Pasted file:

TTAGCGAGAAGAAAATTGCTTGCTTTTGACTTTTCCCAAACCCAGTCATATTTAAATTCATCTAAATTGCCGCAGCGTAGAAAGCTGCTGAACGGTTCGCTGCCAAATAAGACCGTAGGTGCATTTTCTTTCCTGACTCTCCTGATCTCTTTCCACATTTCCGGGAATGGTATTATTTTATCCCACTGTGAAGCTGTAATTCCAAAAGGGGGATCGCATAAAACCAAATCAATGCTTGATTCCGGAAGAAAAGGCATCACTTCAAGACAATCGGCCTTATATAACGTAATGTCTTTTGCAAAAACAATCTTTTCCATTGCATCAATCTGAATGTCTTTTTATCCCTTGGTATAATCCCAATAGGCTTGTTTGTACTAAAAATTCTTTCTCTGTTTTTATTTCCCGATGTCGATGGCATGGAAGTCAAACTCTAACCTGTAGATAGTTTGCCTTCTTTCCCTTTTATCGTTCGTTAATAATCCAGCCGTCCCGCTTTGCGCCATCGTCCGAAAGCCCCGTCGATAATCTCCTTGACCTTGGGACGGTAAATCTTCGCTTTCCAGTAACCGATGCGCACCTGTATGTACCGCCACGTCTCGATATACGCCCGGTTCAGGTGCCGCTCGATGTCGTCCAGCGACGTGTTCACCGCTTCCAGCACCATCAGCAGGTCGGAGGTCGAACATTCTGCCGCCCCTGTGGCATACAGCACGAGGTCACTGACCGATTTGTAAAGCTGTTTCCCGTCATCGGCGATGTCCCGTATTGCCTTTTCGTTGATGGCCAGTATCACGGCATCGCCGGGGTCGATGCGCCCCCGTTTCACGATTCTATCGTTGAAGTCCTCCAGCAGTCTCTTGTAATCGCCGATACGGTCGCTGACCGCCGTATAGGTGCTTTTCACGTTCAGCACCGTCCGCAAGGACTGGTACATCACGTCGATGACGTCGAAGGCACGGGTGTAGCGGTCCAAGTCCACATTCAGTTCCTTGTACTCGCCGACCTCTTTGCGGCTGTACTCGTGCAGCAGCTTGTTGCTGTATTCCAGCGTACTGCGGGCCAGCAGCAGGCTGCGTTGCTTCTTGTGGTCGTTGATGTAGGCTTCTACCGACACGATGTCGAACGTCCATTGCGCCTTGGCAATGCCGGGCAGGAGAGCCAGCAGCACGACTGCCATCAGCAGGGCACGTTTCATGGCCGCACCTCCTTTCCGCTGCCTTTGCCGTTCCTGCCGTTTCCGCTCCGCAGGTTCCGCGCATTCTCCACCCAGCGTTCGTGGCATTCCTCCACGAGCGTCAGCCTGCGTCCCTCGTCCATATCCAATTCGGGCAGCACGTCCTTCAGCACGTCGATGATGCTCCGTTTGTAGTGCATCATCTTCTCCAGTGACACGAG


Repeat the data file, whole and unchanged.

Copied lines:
TTAGCGAGAAGAAAATTGCTTGCTTTTGACTTTTCCCAAACCCAGTCATATTTAAATTCATCTAAATTGCCGCAGCGTAGAAAGCTGCTGAACGGTTCGCTGCCAAATAAGACCGTAGGTGCATTTTCTTTCCTGACTCTCCTGATCTCTTTCCACATTTCCGGGAATGGTATTATTTTATCCCACTGTGAAGCTGTAATTCCAAAAGGGGGATCGCATAAAACCAAATCAATGCTTGATTCCGGAAGAAAAGGCATCACTTCAAGACAATCGGCCTTATATAACGTAATGTCTTTTGCAAAAACAATCTTTTCCATTGCATCAATCTGAATGTCTTTTTATCCCTTGGTATAATCCCAATAGGCTTGTTTGTACTAAAAATTCTTTCTCTGTTTTTATTTCCCGATGTCGATGGCATGGAAGTCAAACTCTAACCTGTAGATAGTTTGCCTTCTTTCCCTTTTATCGTTCGTTAATAATCCAGCCGTCCCGCTTTGCGCCATCGTCCGAAAGCCCCGTCGATAATCTCCTTGACCTTGGGACGGTAAATCTTCGCTTTCCAGTAACCGATGCGCACCTGTATGTACCGCCACGTCTCGATATACGCCCGGTTCAGGTGCCGCTCGATGTCGTCCAGCGACGTGTTCACCGCTTCCAGCACCATCAGCAGGTCGGAGGTCGAACATTCTGCCGCCCCTGTGGCATACAGCACGAGGTCACTGACCGATTTGTAAAGCTGTTTCCCGTCATCGGCGATGTCCCGTATTGCCTTTTCGTTGATGGCCAGTATCACGGCATCGCCGGGGTCGATGCGCCCCCGTTTCACGATTCTATCGTTGAAGTCCTCCAGCAGTCTCTTGTAATCGCCGATACGGTCGCTGACCGCCGTATAGGTGCTTTTCACGTTCAGCACCGTCCGCAAGGACTGGTACATCACGTCGATGACGTCGAAGGCACGGGTGTAGCGGTCCAAGTCCACATTCAGTTCCTTGTACTCGCCGACCTCTTTGCGGCTGTACTCGTGCAGCAGCTTGTTGCTGTATTCCAGCGTACTGCGGGCCAGCAGCAGGCTGCGTTGCTTCTTGTGGTCGTTGATGTAGGCTTCTACCGACACGATGTCGAACGTCCATTGCGCCTTGGCAATGCCGGGCAGGAGAGCCAGCAGCACGACTGCCATCAGCAGGGCACGTTTCATGGCCGCACCTCCTTTCCGCTGCCTTTGCCGTTCCTGCCGTTTCCGCTCCGCAGGTTCCGCGCATTCTCCACCCAGCGTTCGTGGCATTCCTCCACGAGCGTCAGCCTGCGTCCCTCGTCCATATCCAATTCGGGCAGCACGTCCTTCAGCACGTCGATGATGCTCCGTTTGTAGTGCATCATCTTCTCCAGTGACACGAG